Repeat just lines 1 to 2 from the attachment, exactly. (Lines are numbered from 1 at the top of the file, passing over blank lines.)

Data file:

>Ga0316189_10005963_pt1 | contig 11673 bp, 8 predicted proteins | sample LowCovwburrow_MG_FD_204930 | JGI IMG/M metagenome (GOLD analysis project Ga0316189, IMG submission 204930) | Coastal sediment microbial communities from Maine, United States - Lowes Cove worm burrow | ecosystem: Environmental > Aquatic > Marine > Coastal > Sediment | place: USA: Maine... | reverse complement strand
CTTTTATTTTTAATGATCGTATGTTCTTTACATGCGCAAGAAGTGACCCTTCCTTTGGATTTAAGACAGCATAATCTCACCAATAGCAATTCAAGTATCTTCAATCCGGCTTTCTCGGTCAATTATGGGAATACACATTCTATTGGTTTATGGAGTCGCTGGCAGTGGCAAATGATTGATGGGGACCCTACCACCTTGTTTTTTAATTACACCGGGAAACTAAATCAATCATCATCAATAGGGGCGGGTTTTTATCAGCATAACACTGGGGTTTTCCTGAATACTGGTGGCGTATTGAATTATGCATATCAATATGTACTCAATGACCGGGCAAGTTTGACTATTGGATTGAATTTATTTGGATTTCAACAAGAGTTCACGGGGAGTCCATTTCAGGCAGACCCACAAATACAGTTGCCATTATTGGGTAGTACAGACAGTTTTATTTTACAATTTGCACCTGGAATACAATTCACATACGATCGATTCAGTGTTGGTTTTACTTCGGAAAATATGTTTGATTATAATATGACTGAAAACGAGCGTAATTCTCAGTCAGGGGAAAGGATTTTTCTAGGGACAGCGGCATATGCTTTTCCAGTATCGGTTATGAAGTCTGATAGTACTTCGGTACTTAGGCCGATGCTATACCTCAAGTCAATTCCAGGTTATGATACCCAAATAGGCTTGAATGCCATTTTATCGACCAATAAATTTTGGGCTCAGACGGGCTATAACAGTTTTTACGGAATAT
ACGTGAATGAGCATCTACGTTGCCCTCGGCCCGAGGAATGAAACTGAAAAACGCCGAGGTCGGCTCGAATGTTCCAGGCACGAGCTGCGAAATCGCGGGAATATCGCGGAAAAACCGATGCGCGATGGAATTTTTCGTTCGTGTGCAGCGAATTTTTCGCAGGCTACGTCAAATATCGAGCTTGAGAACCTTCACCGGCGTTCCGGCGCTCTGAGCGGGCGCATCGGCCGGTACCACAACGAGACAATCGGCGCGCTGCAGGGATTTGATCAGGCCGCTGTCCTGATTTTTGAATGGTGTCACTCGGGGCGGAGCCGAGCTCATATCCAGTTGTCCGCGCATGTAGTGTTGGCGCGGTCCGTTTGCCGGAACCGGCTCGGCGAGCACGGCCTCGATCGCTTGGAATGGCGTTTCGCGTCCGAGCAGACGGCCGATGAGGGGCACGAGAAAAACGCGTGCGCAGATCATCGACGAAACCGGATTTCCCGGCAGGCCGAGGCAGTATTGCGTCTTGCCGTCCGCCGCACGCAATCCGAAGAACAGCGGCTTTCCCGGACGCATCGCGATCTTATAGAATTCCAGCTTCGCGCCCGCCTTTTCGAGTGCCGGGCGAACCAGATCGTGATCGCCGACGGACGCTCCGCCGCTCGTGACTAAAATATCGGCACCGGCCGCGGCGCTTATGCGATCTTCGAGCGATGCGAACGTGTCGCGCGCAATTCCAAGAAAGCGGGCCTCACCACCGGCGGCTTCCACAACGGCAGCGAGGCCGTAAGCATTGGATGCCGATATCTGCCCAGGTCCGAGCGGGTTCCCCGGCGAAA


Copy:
>Ga0316189_10005963_pt1 | contig 11673 bp, 8 predicted proteins | sample LowCovwburrow_MG_FD_204930 | JGI IMG/M metagenome (GOLD analysis project Ga0316189, IMG submission 204930) | Coastal sediment microbial communities from Maine, United States - Lowes Cove worm burrow | ecosystem: Environmental > Aquatic > Marine > Coastal > Sediment | place: USA: Maine... | reverse complement strand
CTTTTATTTTTAATGATCGTATGTTCTTTACATGCGCAAGAAGTGACCCTTCCTTTGGATTTAAGACAGCATAATCTCACCAATAGCAATTCAAGTATCTTCAATCCGGCTTTCTCGGTCAATTATGGGAATACACATTCTATTGGTTTATGGAGTCGCTGGCAGTGGCAAATGATTGATGGGGACCCTACCACCTTGTTTTTTAATTACACCGGGAAACTAAATCAATCATCATCAATAGGGGCGGGTTTTTATCAGCATAACACTGGGGTTTTCCTGAATACTGGTGGCGTATTGAATTATGCATATCAATATGTACTCAATGACCGGGCAAGTTTGACTATTGGATTGAATTTATTTGGATTTCAACAAGAGTTCACGGGGAGTCCATTTCAGGCAGACCCACAAATACAGTTGCCATTATTGGGTAGTACAGACAGTTTTATTTTACAATTTGCACCTGGAATACAATTCACATACGATCGATTCAGTGTTGGTTTTACTTCGGAAAATATGTTTGATTATAATATGACTGAAAACGAGCGTAATTCTCAGTCAGGGGAAAGGATTTTTCTAGGGACAGCGGCATATGCTTTTCCAGTATCGGTTATGAAGTCTGATAGTACTTCGGTACTTAGGCCGATGCTATACCTCAAGTCAATTCCAGGTTATGATACCCAAATAGGCTTGAATGCCATTTTATCGACCAATAAATTTTGGGCTCAGACGGGCTATAACAGTTTTTACGGAATAT